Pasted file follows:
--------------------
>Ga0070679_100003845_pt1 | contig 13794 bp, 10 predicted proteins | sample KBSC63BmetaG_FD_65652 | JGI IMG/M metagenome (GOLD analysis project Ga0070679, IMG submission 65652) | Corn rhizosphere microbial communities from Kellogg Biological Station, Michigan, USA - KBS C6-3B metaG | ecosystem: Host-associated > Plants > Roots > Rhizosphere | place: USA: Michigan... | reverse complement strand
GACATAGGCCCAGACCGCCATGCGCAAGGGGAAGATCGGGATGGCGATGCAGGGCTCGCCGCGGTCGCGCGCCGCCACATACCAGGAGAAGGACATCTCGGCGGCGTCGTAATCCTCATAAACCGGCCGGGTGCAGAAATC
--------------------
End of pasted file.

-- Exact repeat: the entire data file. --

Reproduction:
>Ga0070679_100003845_pt1 | contig 13794 bp, 10 predicted proteins | sample KBSC63BmetaG_FD_65652 | JGI IMG/M metagenome (GOLD analysis project Ga0070679, IMG submission 65652) | Corn rhizosphere microbial communities from Kellogg Biological Station, Michigan, USA - KBS C6-3B metaG | ecosystem: Host-associated > Plants > Roots > Rhizosphere | place: USA: Michigan... | reverse complement strand
GACATAGGCCCAGACCGCCATGCGCAAGGGGAAGATCGGGATGGCGATGCAGGGCTCGCCGCGGTCGCGCGCCGCCACATACCAGGAGAAGGACATCTCGGCGGCGTCGTAATCCTCATAAACCGGCCGGGTGCAGAAATC